We have put together a special page for pollinator specific resources! This page points farmers, other scientists, and anyone interested in pollinator protection to a collection of resources available both online, and in text that can help YOU protect our bees!
Check out the nice article that the GLBRC Communications folks put together regarding a recent Gratton Lab paper about ecosystem service tradeoffs that come with working perennial energy crops into agricultural landscapes.
Two papers, written by Gratton lab members, were recently accepted. Both are modeling papers that use GIS to examine the causes and consequences of land-use change.
In Tim and Claudio’s paper, they model tradeoffs of multiple ecosystem services (e.g., carbon sequestration, nitrous oxide emissions, pest control, and pollination) from converting annual cropping systems to perennial energy crops (“Ecosystem-service tradeoffs associated with switching from annual to perennial energy crops in riparian zones of the US Midwest”- T. D. Meehan, C. Gratton, E. Diehl, N. D. Hunt, D. F. Mooney, S. J. Ventura, B. L. Barham, and R. D. Jackson). In general, they found that switching from continuous corn to perennial systems incurred a cost (decreased annual income) but the benefits of switching included increased annual energy provisioning, decreased annual phosphorous loading to surface water, increased below-ground carbon sequestration, decreased annual nitrous oxide emissions, increased pollinator abundance and increased pest control potential. The “benefit-cost ratios” varied spatially and by watersheds, suggesting the presence of hotspots “where increases in multiple ecosystem services would come at lower-than-average opportunity costs”. The authors discuss the challenges of expanding to perennial energy crops systems and maintaining sustainable agricultural landscapes.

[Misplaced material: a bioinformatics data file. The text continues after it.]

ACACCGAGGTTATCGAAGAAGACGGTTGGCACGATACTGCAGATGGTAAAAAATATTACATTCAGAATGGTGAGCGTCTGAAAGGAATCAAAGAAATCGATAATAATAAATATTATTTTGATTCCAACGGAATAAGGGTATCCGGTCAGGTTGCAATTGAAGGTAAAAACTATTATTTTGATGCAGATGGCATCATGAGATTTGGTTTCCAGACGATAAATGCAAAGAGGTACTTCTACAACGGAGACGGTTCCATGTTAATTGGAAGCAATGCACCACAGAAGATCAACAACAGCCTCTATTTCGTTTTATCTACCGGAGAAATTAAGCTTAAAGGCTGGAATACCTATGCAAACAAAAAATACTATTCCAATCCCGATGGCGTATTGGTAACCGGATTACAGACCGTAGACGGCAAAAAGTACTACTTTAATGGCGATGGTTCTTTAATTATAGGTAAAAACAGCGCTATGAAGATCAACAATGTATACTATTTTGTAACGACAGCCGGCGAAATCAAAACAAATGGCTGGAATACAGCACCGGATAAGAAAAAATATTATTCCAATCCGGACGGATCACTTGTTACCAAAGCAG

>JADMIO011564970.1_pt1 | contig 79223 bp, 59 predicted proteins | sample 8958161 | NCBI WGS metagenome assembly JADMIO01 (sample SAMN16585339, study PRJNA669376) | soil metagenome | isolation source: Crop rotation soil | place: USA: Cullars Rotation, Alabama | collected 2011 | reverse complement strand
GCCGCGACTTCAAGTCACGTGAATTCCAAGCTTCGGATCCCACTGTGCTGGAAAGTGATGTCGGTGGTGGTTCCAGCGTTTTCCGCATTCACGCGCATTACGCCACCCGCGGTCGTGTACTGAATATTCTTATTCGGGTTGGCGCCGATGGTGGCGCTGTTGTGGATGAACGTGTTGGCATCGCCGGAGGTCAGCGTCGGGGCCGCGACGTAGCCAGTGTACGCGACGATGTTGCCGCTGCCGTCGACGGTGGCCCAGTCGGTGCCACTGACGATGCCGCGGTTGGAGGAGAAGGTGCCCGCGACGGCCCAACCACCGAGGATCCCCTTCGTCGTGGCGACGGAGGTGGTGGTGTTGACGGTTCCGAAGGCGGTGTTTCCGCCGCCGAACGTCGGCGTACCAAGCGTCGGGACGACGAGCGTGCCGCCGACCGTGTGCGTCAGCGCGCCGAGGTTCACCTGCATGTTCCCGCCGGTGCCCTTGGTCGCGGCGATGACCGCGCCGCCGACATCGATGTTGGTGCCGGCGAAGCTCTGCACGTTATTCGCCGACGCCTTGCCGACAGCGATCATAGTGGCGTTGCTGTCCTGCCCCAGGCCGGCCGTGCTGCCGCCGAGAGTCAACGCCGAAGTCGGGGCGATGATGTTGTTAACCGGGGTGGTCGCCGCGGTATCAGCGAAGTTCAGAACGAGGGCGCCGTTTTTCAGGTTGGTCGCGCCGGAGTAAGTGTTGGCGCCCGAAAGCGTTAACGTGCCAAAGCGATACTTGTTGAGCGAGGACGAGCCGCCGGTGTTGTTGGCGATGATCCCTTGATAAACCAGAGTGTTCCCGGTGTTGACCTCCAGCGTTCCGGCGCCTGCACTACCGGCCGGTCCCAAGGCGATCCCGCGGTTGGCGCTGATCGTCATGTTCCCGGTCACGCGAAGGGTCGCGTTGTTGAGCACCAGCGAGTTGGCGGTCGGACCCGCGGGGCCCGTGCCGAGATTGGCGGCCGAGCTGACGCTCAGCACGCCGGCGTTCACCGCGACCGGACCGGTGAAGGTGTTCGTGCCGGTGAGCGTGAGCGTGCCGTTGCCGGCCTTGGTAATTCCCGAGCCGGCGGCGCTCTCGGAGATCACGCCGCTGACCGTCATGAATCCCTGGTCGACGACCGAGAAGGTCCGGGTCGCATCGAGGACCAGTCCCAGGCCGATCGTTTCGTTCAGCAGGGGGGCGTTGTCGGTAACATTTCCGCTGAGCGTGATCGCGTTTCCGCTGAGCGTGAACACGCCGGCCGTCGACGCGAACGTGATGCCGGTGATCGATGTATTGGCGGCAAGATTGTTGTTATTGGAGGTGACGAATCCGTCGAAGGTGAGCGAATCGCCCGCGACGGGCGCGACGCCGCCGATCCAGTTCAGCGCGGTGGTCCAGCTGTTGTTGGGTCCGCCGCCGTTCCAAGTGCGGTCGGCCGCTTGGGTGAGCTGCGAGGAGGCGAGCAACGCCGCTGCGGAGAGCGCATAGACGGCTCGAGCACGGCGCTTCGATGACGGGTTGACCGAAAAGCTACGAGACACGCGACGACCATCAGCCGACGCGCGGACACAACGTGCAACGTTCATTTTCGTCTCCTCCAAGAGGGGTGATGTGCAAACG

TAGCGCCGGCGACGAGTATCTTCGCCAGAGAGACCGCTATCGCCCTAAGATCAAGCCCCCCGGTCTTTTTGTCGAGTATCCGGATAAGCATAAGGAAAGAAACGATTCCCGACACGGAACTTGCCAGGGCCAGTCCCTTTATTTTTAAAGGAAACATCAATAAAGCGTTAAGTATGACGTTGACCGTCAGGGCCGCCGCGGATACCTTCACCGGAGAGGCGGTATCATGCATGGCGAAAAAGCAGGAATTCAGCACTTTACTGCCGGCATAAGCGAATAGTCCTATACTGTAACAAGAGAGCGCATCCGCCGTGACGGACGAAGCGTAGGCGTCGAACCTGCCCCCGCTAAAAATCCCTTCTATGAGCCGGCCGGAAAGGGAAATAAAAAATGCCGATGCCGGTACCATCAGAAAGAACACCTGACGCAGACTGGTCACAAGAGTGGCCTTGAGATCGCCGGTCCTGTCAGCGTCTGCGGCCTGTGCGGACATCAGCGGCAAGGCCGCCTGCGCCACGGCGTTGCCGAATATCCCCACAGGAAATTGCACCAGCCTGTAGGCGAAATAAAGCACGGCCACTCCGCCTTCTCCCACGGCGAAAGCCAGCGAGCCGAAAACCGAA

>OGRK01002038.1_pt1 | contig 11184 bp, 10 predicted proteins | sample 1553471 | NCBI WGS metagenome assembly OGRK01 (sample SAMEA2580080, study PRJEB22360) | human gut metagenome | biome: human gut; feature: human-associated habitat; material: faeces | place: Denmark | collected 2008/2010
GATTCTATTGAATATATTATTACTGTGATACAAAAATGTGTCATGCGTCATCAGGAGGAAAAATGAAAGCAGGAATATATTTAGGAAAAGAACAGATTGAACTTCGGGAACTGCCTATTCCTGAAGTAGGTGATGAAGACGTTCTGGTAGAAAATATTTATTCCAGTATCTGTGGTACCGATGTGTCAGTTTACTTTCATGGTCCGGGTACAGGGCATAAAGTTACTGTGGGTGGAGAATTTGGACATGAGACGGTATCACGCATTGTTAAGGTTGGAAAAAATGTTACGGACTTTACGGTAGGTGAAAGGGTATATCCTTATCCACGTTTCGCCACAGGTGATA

In Amin’s paper, he compares different modeling techniques to accurately describe and predict the boundary and shape of urban expansion (“Predicting the expansion of an urban boundary using spatial logistic regression and hybrid raster–vector routines with remote sensing and GIS”- A. Tayyebi, P.C. Perry and A. H. Tayyebi). He examines how biophysical factors (e.g. distance to streams, urban areas, and roads, elevation, slope) influence the rate at which urban boundaries expand over time. He used satellite images of Las Vegas, NV, collected in 1990, 2000, and 2010 to build, test, and validate the models. He discusses how these techniques can be used to plan for future urban boundary expansions in other locations.
Here, Mitch Teich, host of the Lake Effect on Milwaukee Public Radio, talks with Tim about how characteristics of the landscape affect natural pest control by beneficial insects.
At which scale should conservation of non-crop habitat take place to sustain such important ecosystem services as the control of crop pests? To help understanding the consequences of land-use decisions, Ben Werling and Claudio Gratton examined the impact of local and broad scale landscape structure on the predation of two insect pests of potatoes in Wisconsin, the Colorado potato beetle, Leptinotarsa decemlineata, and the green peach aphid, Myzus persicae.